What to Consider Before Buying an RV – Motorhomes and Trailers

Kristina Kraus
Greater Nevada Credit Union
It’s no secret that we live in one of the best states for enjoying the outdoors. Between Lake Tahoe, Red Rock Canyon, Black Rock Desert and more, the things you can do and see in Nevada are endless. We’re also close to other desirable destinations, such as Yosemite National Park, Utah’s Arches National Park, and the coasts of Seattle and Oregon.

With so much to discover, many Nevadans turn to RVs to enjoy those adventures more comfortably. However, an RV is not a small purchase and there are several things to consider before buying one.

Class Type

There are several different types of recreational vehicles for camping. It’s important to evaluate each and decide which one best fits the type of traveling you’re looking to do. Motorhomes consist of three different classes – A, B, and C. For trailers, the two most popular types are fifth wheels and travel trailers. Take a look at some of the main differences between each:
  • Class A motorhomes are the largest, with some as long as 45 feet. These RVs tend to be the most expensive and often include all the comforts of home including bathroom, kitchen, and even washer and dryer.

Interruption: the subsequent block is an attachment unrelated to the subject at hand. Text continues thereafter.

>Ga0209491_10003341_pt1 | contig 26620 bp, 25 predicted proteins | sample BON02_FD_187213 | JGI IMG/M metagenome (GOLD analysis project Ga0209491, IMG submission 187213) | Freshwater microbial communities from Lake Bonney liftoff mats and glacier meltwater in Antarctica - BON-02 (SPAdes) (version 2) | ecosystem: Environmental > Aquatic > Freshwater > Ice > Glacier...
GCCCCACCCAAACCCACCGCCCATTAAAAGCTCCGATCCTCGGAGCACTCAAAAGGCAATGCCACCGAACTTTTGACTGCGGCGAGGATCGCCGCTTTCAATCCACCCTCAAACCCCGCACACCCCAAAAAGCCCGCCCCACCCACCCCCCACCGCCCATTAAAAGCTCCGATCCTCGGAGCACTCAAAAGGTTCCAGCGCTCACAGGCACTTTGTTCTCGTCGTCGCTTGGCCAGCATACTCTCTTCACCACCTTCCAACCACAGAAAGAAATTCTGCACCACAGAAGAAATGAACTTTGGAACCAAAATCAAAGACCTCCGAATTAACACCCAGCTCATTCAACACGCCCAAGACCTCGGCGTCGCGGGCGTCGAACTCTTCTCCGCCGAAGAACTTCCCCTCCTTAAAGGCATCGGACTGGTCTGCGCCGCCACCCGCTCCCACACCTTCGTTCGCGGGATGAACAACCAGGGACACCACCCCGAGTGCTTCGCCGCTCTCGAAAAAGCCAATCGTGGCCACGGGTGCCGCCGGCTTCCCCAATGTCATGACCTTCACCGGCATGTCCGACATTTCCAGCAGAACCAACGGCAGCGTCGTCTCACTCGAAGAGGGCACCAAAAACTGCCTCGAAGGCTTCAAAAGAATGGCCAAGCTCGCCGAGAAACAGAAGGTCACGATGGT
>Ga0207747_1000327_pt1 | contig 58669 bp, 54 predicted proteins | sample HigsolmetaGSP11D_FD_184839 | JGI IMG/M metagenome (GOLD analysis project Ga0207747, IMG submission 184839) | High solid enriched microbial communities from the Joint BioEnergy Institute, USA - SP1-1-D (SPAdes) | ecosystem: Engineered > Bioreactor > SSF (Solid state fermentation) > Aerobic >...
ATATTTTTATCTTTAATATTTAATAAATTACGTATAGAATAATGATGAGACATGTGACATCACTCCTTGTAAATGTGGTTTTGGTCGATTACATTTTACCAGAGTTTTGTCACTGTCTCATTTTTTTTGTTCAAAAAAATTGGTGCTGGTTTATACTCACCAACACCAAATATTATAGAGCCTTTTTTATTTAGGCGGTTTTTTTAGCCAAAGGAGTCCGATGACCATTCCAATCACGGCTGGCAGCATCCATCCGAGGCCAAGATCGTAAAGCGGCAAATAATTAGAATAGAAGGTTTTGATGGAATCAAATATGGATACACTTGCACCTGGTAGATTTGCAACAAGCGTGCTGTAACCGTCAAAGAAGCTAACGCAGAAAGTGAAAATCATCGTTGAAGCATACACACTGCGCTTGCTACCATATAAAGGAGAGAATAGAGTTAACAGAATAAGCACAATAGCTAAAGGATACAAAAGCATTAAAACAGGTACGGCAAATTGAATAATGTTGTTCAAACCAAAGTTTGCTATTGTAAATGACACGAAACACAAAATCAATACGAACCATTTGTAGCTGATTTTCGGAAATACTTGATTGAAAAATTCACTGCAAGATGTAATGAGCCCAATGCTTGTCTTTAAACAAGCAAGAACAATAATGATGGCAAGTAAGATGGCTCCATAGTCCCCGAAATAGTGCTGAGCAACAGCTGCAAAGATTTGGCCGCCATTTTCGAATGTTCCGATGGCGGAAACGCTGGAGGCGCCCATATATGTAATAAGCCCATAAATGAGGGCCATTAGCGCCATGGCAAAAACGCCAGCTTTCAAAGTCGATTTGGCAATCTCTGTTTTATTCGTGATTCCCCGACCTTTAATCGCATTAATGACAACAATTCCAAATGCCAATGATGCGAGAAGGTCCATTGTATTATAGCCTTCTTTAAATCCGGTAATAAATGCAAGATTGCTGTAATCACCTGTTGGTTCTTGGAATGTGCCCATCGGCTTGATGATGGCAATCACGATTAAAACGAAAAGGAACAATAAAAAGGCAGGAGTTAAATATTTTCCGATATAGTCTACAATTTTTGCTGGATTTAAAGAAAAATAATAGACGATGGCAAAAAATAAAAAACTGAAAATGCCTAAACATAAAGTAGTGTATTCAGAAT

• Class B motorhomes are the smallest and resemble an oversized van, though they can still be costly, as well as comfortable.
  • Class C motorhomes are somewhere in between, with many Class A features though usually smaller. For more information on the different motorhome classes, click here.
  • Fifth wheel trailers offer the many comforts of a motorhome and can be up to 40 feet long, though they require a pickup truck in order to tow them.
  • Travel trailers are lighter and can be towed by most SUVs, trucks and sometimes mini vans.  For details on each sub-type, click here.
Remember to consider fuel efficiency, too. On average, motorhomes and trailers get between 5-15 miles per gallon.

Maintenance

Motorhomes require regular maintenance to keep them running, just like cars and trucks. Plus there’s the maintenance of the camper itself, including appliances, plumbing, flooring, and fixtures. With a trailer you won’t have an engine to deal with, though it will still need operational maintenance, such as tire rotations, and keeping the camper parts in order.  You’ll also have to think of the wear and tear it could do to your tow vehicle, which is why having the right truck or SUV is important. It’s important to research the annual licensing and registration fee, plus insurance costs too.  

Storage

Before you buy a motorhome, check your neighborhood regulations about storing it at your home. Some areas won’t let you park an RV outside at all. Others require that they are behind a fence and can only be a certain height.

Getting a Loan

Once you’ve done your research and looked at some different RV options, it will be important to shop for the right loan. Knowing how much you can borrow and getting a pre-approval usually helps you negotiate a better deal on both new and used RVs. Be sure to check with your financial institution first, and don’t be afraid to shop around for the best loan, including rate, term, and monthly payment. In fact, you can check out Greater Nevada’s RV loans to start shopping and comparing. And don’t hesitate to talk to one of our lending consultants for additional guidance.
4/7/15